DRENNAN: What is hydrothermal liquefaction? Effectively, it's pressure cooking.

KREER: Time to put on your chef's hat, because the worst recipe of all time is as follows:

(CLASSICAL FRENCH COOKING-SHOW STYLE MUSIC)

KREER: Step one. First, you're going to want to gather up your.... ingredients

DRENNAN: Basically we get five-gallon buckets. We try to encourage people to not fill them all the way up and to make them as cold as possible prior to shipping, and hopefully ship on a cool day, maybe in a cooler or an ice chest. So those buckets come to us, and our folks suit up. They wear Tyvek, full on gear, to get in the middle of this.... crap, and get it prepared to go into the reactor systems. 

KREER: Does it look like poop?

DRENNAN: When we get it, it kinda does. There's a lot of toilet paper. There's hair. There's fats, oils, and greases. It's pretty gnarly. I often get photos from a colleague of mine, who likes to remind me that he's up to his elbows in crap for this research. 

DOZIER: That's dedication. 

DRENNAN: It is. It's pure dedication.

KREER: Step two. Make sure your sewage is a good mix of solid and liquid so it can be pumped properly — 20 percent solid to 80 percent liquid ought to do it. Now dump all that in your pressure cooker — in this case, the reactor system.

(MUSIC FADES OUT)

DRENNAN: We have a couple different reactor systems, we have some that we call bench-scale and those are about the size of a couple of refrigerators side to side. If you look under the insulation and whatnot, it's this serpentine, tubular thing.

DRENNAN: The larger-scale system that we have is a process development unit, and it is out in a high bay, which is like a giant garage. That system comprises three different skids. So if you look at what's in back of a diesel, each one of our three skids is about that size. And it's designed to be transported and deployed so that people can run the system on their material. 

(MORE CLASSICAL COOKING SHOW MUSIC)

KREER: Step three. Apply about 3,000 PSI of pressure and turn up the heat to about 680 degrees Fahrenheit, or 360 Celsius.

KREER: Step four. Let that pressure and heat cook for about 15 minutes, and voila! 

(SOUND FX: KITCHEN TIMER AND "DING")

KREER: What you're left with are three different products: a solid, a liquid, and a gas phase. The liquid phase contains mostly water, but also stuff like acetic acid, the main component of vinegar. There are a few ways you can deal with this leftover liquid. You could send it back to the wastewater treatment facility, or you could do some more chemistry on it to make additional co-products — like pulling the carbon out to make biogas. The other stuff you’re left with — the solids — are inorganics, unreacted carbon, and even some recoverable nutrients like phosphorous.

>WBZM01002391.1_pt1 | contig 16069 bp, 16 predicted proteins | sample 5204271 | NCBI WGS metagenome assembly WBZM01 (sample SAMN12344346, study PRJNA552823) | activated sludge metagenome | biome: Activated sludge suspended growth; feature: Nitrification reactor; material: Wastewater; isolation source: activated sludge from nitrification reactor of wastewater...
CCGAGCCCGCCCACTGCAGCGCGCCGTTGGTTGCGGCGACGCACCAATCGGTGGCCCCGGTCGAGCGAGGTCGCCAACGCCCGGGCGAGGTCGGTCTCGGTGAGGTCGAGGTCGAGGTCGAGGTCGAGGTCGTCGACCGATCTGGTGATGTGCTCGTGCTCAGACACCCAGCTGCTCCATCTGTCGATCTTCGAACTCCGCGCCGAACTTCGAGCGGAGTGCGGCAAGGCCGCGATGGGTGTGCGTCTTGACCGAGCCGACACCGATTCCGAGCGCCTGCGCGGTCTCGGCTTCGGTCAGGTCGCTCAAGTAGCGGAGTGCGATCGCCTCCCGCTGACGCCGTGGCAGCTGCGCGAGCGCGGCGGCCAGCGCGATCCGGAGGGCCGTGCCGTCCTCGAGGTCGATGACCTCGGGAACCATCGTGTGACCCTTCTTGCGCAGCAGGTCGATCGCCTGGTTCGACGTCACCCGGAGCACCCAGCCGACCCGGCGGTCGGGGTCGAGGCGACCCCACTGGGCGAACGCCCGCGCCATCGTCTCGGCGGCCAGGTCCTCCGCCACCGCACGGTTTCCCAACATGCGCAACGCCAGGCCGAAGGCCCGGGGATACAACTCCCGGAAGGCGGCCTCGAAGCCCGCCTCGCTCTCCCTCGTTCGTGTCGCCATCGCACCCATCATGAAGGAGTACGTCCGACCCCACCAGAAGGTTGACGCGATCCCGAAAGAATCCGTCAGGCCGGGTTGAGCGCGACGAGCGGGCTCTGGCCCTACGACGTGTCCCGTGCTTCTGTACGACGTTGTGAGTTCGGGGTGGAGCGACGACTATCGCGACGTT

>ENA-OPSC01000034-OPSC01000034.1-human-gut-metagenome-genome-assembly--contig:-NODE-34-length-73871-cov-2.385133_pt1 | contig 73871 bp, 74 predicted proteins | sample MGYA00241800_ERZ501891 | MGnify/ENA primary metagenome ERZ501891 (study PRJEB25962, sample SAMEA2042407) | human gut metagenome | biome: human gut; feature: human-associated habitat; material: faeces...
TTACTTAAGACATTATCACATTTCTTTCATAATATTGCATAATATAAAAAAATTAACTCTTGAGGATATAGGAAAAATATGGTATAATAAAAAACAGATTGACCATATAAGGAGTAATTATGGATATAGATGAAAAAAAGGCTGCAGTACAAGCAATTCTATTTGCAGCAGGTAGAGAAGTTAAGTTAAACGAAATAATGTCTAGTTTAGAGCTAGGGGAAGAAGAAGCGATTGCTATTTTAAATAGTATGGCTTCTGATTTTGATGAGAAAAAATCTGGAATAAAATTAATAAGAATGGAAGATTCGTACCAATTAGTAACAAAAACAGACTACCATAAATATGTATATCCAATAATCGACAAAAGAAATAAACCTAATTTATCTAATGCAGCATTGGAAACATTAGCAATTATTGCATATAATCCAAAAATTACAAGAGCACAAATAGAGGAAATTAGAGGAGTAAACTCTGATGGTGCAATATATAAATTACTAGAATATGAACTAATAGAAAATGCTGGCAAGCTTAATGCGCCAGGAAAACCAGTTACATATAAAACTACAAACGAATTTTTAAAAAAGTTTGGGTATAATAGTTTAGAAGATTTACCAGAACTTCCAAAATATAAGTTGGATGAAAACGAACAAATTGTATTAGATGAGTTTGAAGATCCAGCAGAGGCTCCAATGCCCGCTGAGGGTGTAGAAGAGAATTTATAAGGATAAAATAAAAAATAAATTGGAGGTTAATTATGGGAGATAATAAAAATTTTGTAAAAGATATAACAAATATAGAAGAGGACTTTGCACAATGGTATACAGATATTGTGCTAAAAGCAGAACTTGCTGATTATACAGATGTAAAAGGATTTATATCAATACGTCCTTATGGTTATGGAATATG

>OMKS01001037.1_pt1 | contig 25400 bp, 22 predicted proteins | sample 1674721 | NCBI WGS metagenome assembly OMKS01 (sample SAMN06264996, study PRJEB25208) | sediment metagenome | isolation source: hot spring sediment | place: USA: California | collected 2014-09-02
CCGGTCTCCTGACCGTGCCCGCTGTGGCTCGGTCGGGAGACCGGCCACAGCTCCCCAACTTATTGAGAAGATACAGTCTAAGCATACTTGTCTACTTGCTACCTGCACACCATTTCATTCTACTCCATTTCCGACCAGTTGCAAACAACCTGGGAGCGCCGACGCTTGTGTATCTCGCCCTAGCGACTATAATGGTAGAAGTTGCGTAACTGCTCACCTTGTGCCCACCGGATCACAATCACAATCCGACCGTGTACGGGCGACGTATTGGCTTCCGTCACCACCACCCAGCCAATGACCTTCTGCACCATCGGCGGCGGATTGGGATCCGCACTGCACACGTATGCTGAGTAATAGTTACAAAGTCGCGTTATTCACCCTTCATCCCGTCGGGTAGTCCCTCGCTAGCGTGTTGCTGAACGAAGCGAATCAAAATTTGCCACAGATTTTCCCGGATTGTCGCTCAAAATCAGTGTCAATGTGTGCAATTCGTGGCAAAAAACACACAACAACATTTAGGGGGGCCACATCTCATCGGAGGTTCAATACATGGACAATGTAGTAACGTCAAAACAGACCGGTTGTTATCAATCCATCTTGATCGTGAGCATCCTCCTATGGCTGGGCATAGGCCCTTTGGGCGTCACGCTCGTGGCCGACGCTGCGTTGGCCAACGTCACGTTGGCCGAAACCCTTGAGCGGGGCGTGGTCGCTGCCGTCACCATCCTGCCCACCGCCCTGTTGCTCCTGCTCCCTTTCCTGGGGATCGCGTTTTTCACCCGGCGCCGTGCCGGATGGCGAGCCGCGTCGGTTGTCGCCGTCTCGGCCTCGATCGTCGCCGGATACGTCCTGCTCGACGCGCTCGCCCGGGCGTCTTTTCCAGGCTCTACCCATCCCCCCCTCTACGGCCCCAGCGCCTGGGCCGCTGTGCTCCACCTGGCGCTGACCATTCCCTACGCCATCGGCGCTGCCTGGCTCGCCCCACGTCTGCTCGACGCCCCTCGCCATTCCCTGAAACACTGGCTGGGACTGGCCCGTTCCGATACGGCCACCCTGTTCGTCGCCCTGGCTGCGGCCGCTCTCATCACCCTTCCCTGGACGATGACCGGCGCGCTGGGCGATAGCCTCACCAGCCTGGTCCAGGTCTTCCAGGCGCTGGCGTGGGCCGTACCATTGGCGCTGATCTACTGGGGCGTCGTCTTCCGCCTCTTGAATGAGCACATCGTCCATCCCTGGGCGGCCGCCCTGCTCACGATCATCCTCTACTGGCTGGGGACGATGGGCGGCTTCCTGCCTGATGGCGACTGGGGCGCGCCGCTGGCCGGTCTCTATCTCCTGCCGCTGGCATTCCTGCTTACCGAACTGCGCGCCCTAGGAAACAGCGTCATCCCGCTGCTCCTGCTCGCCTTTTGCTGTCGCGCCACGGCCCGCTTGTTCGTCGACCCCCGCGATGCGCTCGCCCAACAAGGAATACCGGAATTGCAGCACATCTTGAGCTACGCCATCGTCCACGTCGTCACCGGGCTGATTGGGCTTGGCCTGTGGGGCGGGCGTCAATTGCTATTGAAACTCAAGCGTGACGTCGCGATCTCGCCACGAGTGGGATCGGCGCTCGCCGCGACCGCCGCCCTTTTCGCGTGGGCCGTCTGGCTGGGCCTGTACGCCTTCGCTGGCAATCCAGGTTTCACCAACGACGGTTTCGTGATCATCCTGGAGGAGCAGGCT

(MUSIC FADES OUT)

DRENNAN: The aqueous phase is a yellowish-brownish water. And then the solid phase looks like a cake. Not like a cake you eat, but like a filter cake. (LAUGHS) Technical terms that mean other things, too. It looks like a pressed powder, almost?

KREER: Out of those solids you also get ... crude

(TWANGY, BLUEGRASS BANJO MUSIC)

KREER: Biocrude, that is. Black gold. Texas.... molasses?

DRENNAN: The biocrude doesn't smell like molasses. But it looks like molasses. And it pours with about that consistency at room temperature as well. 

KREER: To use this biocrude in fuels, you need to remove the oxygen by putting it into a reactor, then flowing it over a catalyst with some hydrogen. What you’re left with then is called a hydrocarbon. Break the hydrocarbon down by distilling it, and you get a blend stock. That blend stock can then be mixed into gasoline or diesel, or however else you want to serve it up. 

KREER: Now, I know what you're thinking -- after all this science is done to it, is it anything like the poo we know and love?

DRENNAN: Not anymore. 

(MUSIC ENDS)

DRENNAN: Not even the smell. 

DOZIER: So it doesn't smell at all coming out the other end?

DRENNAN: Oh, it smells, but it smells different. The biocrude kind of smells like a campfire. The water phase is pretty foul. It doesn't really smell like... biology. It smells like, I keep thinking about sulphur.

KREER: So, once processed, it's a far cry from how it looked sitting in those buckets. But where did the buckets come from? How in the world are they getting their hands on — and in — this much poop?

DRENNAN: Believe it or not, people are not at our door clamoring for us to take their poo. However we have worked with Canadian poo, and poo from the Great Lakes area. So, Detroit poo. Mostly it comes from our partners in wastewater treatment. The Canadian poo came from Metro Vancouver. They are also working on HTL, they're raising funding to build a demonstration there. So they were one of the first to send us their poo. We weren't sure if it was going to represent U.S. poo (LAUGHS), so we did some studies using poo from California, from Detroit.